Statins are well-known as the first-line drugs in the treatment of hyper-LDL cholesterolemia. Large-scale, prospective, randomized clinical trials have demonstrated that statins improve clinical cardiovascular outcomes and reduce mortality in both primary and secondary prevention [18
]. However, in the real world, despite that clinical evidence, CHD including acute MI can occur even among dyslipidemia patients currently taking a statin with an LDL goal of less than 100 mg/d [23
]. Therefore, combining omega-3 fatty acids with a statin induces further triglyceride reduction for patients with high triglyceride levels despite achieving target LDL cholesterol goals. However, little is known about further prevention of cardiovascular events in hypercholesterolemia patients without hypertriglyceridemia, especially with the addition of fish oil capsules to statin therapy. A study did report, however, that there was a further decrease in nonfatal coronary events or unstable angina in patients with hypercholesterolemia, especially in secondary prevention with the use of statins and EPA in combination therapy [24
]. This was the first study to show an additional clinical benefit of long-term combination therapy with omega-3 fatty acids and statins without serious adverse effects compared to statins only. However, this trial was not designed as a double-blind study. Also, unfortunately, the study did not show RBC fatty acid composition, investigated only EPA and not a DHA effect on coronary events, and revealed no additional benefit for acute MI.
Omega-3 fatty acids are known to cause improvement in lipid profiles without inducing serious hepatotoxicity or myopathy. Unlike previous studies, our study was specifically designed to evaluate the fatty acid composition of RBC and lifestyle factors such as alcohol consumption and smoking status in patients who developed acute STEMI, although they were taking statins and had achieved their LDL cholesterol control. The findings of this study can give us better understanding of the effectiveness and limitation of statin use for primary prevention of acute MI.
In the present study, the average omega-3 index in healthy controls was about 11%, which was similar to figures from previous studies in Koreans [14
], and slightly higher than those reported by previous studies performed in Japan [26
]. Recent studies have shown that the Japanese have an omega-3 index of 7-11%, and the index tends to rise along with increasing age [26
]. Our study did not show a correlation between omega-3 index and age.
Recently, two case-control studies were conducted to reveal the omega-3 index of RBCs in patients with acute MI or metabolic syndrome in Korea. One study found that patients with acute MI have a lower omega-3 index (9.6%) in comparison to healthy controls, and total trans
-fatty acids are associated with an increased risk of MI. However, the result did not have adequate statistical power due to a wide confidence interval of the odds ratio of MI risk estimate. The other study reported that patients with (11.8%) and without metabolic syndrome (12.4%) have similar omega-3 indices. In the present study, we found that patients who experienced acute STEMI, even though they were taking statins and had achieved their LDL cholesterol control goal, had an omega-3 index of 8.8%, which was significantly lower than that of controls (11.1%), while no difference in total trans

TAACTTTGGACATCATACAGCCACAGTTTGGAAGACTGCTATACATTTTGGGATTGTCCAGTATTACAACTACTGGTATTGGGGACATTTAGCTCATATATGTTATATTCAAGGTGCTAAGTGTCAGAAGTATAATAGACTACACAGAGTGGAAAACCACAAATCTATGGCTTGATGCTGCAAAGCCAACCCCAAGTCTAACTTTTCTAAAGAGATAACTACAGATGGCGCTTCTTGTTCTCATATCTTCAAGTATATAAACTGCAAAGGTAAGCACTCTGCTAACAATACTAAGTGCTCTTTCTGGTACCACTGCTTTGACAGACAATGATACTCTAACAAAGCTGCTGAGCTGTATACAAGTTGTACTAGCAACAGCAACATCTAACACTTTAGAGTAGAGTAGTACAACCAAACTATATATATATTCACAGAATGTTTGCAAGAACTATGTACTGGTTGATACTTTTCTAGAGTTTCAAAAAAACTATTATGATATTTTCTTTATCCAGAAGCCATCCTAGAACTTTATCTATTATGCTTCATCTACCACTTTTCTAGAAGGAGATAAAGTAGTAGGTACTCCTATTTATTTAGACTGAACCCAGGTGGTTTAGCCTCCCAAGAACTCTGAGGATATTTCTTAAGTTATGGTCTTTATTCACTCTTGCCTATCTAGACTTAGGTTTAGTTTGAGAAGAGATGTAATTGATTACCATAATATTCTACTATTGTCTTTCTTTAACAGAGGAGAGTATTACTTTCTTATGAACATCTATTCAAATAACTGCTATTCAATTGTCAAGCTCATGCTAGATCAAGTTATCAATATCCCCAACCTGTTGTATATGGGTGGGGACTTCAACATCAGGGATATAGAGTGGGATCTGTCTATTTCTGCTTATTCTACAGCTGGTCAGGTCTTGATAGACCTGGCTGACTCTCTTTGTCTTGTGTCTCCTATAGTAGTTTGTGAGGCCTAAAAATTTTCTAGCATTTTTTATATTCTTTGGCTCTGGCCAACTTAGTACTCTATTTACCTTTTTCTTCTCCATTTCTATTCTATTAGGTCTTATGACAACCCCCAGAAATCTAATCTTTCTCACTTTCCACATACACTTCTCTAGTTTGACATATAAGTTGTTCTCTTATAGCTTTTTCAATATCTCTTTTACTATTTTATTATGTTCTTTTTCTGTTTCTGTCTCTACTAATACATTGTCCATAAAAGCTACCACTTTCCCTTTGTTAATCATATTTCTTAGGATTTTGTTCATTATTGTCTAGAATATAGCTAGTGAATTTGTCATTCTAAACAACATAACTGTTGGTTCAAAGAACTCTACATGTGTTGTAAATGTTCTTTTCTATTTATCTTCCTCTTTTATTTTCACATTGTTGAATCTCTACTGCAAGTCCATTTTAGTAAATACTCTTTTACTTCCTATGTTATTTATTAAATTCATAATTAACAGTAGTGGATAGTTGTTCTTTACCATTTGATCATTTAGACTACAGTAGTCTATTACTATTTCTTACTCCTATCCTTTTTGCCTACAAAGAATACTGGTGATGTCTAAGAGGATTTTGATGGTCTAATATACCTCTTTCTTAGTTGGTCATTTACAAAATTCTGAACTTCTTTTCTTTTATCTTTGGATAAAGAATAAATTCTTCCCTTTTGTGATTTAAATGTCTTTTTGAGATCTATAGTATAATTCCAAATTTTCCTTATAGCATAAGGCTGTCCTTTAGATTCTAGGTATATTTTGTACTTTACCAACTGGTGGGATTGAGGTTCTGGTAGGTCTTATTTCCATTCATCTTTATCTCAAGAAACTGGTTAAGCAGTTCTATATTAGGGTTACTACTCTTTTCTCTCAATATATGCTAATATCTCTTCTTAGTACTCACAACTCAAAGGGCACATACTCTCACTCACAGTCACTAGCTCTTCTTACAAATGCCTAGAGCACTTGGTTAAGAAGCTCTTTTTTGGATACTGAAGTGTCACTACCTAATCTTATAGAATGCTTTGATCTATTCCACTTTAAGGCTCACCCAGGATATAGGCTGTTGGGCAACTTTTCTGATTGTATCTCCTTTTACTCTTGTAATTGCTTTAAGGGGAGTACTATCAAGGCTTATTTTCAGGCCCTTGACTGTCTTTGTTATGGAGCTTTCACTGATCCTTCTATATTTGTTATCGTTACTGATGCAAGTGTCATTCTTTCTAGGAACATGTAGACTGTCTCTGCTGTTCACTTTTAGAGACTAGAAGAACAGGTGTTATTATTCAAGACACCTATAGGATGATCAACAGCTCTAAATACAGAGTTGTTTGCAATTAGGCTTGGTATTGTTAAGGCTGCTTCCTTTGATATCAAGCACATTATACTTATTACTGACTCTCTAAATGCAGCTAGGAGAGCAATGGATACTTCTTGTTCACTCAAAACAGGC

-fatty acids was observed between the two groups. Previous studies have provided inconsistent data on whether trans
fat intakes are associated with MI risk according to levels of intake [28
]. On the other hand, the present study found that omega-6 fatty acids such as linoleic acid were increased in patients with acute STEMI compared to controls, which was in accordance with a previous study [31
]. Linoleic acid was frequently inversely associated with risk for coronary heart disease events in Western people [32
]. However, the present study found that omega-6 fatty acids such as linoleic acid were increased in patients with acute STEMI compared to controls. Previous studies from Korea and Japan showed that there were no differences of linoleic acid level between MI cases and controls [25
]. Although it is not yet known why, possible mechanisms underlying the ethnic difference in linoleic acid concentrations include differences in fat distribution, fatty acid interactions with genetic polymorphisms, and diet. Replication studies with larger sample size would be needed to confirm our study results.
The American Heart Association recommends that healthy people should eat two servings of a variety of (preferably oily) fish per week [11
]. The present study showed an association between fish consumption and the omega-3 index (r = 0.269, P = 0.026), although two sample t
-test revealed only a borderline difference of average fish consumption (servings/week) between cases and controls (2.1 vs. 3.1, P = 0.059), although the consumption was greater than that in most Western populations. A Japanese study also showed that a very high level of fish intake was significantly associated with a lower risk of nonfatal CHD [17
Harris et al. [13